New to K-Beauty? Here’s Everything You Need to Know (& It’s NOT Just About Products)

New to K-Beauty? Here’s Everything You Need to Know (& It’s NOT Just About Products)

You’ve heard about it for years. You’ve seen it in the news, in magazines like Marie Claire, on websites like Refinery29 and The Cut. You’ve eyed the products on the shelves at Sephora, ogled the shelfies and the skin care routines on Instagram. But if you haven’t yet jumped into the world of K-beauty, you may still feel overwhelmed and confused. All those steps (10, according to some), all those products—where does a K-beauty newbie even begin?

Here. That’s where you begin.

 

What Is K-Beauty (and What Is K-Beauty Not?)

K-beauty is Korean beauty: beauty products manufactured in Korea by Korean brands. K-beauty is also, depending on who you ask, an aesthetic—clear, fresh, and radiant skin, often paired with sheer but vibrant cheek and lip color for a dreamy, glowing look—or a skin care philosophy. For the purposes of our discussion, we’ll focus on the skin care philosophy, which creates that clear, fresh, and radiant skin.

K-beauty is a skin care philosophy that creates clear, fresh, and radiant skin for a dreamy, glowing look.

At the core of the K-beauty skin care philosophy are layers. Instead of attempting to do everything with just a basic cleanse-tone-moisturize routine, K-beauty enables users to layer multiple hydrating and targeted products in a single routine, maximizing both the improvement of various skin conditions and skin’s overall moisture levels. All that healing and all that moisture lead to often remarkable changes in skin condition and appearance. That’s why so many people are hooked. All the possible products you can layer in your routine can be bewildering, though. We’ll walk you through the basics here.

Before we get into the toners and essences and serums and ampoules, though, a word of caution about what K-beauty is not.

 

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K-beauty is not inherently better to any other kind of beauty; being made in Korea or by a Korean brand is not an automatic guarantee of superiority. As in any other industry in any other region, there’s a spectrum of quality and a spectrum of innovation.

Individual differences in skin will affect how products work for you, too. The real magic of K-beauty isn’t in any particular product or brand. It’s in the incredible selection of products, which allows you to curate exactly the routine your individual skin will respond to the best. But to do that, you’ll need to understand each possible step of the routine.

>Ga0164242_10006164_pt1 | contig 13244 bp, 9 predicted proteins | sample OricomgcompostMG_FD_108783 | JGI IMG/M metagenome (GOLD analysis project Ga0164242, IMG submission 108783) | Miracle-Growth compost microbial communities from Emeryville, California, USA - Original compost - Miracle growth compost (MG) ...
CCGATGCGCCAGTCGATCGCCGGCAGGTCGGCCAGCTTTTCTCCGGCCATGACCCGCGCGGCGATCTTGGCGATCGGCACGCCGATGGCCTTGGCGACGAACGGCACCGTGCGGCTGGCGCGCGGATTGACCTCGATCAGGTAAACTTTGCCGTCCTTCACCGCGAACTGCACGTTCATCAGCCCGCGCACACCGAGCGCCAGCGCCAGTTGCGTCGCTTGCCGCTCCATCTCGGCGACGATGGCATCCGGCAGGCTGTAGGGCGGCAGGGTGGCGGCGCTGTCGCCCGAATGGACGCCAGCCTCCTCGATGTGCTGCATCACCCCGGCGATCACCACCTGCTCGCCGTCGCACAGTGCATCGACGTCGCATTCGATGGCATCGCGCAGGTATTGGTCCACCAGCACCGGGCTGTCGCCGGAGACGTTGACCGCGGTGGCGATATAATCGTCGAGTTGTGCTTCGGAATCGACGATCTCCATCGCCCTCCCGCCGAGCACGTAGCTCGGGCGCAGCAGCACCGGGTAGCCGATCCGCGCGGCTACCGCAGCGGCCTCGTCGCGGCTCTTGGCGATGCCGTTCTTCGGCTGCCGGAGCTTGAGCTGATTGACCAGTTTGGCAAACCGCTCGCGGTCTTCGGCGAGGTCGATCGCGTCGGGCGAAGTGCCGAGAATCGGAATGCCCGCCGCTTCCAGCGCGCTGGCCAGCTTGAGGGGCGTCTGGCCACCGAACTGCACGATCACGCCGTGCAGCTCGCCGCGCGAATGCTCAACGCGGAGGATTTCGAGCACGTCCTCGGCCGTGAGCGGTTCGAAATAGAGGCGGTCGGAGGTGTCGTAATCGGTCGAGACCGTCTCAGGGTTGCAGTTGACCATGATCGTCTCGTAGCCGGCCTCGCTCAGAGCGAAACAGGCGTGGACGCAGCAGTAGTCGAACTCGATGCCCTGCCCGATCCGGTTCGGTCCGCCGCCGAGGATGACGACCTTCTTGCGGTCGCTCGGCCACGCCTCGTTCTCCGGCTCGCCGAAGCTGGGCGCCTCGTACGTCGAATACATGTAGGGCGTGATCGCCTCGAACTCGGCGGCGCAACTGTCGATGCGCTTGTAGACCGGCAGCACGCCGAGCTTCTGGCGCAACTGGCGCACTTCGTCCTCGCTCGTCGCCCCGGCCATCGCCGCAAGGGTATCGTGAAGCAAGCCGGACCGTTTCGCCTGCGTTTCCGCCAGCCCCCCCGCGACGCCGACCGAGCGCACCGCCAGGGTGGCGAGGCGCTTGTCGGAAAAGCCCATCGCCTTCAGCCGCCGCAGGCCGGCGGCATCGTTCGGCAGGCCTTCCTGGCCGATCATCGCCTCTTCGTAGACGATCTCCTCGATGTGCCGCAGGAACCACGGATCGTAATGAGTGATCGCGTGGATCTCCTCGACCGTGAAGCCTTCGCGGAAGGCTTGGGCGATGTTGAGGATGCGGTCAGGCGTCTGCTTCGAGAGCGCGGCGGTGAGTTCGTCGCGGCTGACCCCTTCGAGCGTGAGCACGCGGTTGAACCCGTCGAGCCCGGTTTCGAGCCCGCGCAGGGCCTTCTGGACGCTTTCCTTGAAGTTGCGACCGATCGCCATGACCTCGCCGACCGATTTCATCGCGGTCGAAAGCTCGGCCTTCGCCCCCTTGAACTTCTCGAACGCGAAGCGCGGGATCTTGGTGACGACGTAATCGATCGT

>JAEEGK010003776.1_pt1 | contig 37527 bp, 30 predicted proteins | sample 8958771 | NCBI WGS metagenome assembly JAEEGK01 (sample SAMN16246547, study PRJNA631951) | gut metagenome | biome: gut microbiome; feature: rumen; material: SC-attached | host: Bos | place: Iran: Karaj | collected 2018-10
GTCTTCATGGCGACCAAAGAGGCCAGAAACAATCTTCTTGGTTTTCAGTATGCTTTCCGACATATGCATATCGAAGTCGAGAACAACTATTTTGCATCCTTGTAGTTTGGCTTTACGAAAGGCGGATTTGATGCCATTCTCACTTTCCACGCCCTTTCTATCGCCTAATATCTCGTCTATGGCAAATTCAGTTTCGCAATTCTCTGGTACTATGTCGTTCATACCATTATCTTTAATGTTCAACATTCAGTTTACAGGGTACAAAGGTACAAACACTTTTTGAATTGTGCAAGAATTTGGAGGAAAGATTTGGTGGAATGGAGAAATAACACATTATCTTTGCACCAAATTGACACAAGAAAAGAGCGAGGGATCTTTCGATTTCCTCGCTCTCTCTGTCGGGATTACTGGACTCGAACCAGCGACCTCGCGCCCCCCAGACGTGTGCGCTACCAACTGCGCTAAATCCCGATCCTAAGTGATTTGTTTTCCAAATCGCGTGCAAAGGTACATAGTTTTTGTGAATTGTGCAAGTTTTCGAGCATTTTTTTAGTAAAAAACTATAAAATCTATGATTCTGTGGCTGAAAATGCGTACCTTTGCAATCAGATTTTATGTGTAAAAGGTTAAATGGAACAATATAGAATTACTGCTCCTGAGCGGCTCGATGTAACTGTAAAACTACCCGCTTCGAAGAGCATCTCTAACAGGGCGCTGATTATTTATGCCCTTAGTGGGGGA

I’m presenting the steps below in the order in which they’re usually applied, but please note that apart from cleansing always taking place at the beginning of the skin care routine, the order of product application isn’t set in stone. Generally, applying products from thinnest to thickest works best for efficient absorption, no matter what the product is called.

 

1. Double Cleansing

What it is: Generally done at night, double cleansing is a two-step process in which you remove makeup and sunscreen with an oil-based first cleanser, then fully clean skin with a water-based (usually gel or foaming) second cleanser. In theory, this gets skin perfectly clean and ready for skin care without stripping away skin’s vital natural moisture.

Who needs it: People who wear makeup and/or sunscreen, particularly long-wearing or water-resistant products.

Tip: While the oil-based first cleansing step can be done with a simple carrier oil, like mineral oil or olive oil, it’s generally preferable to use an emulsifying cleansing oil made for this purpose. Carrier oils are messier and more difficult to thoroughly remove without a very harsh second cleanser, while cleansing oils are formulated to emulsify with water and rinse away more easily. For your second cleanser, look for a gentle product at pH of 7 or lower to prevent damage to your skin’s moisture barrier.

 

2. Hydrating Toner

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What it is: A light, water-based product, intended to quickly add hydration into skin for a softer texture and a plumper, more radiant appearance.

Who needs it: People whose skin lacks water, either due to age or to a compromised moisture barrier that has caused dehydrated skin. You can generally gauge the hydration levels of your skin by whether it looks dull and deflated, feels tight or itchy, and/or fails to bounce back quickly from a pinch or finger press.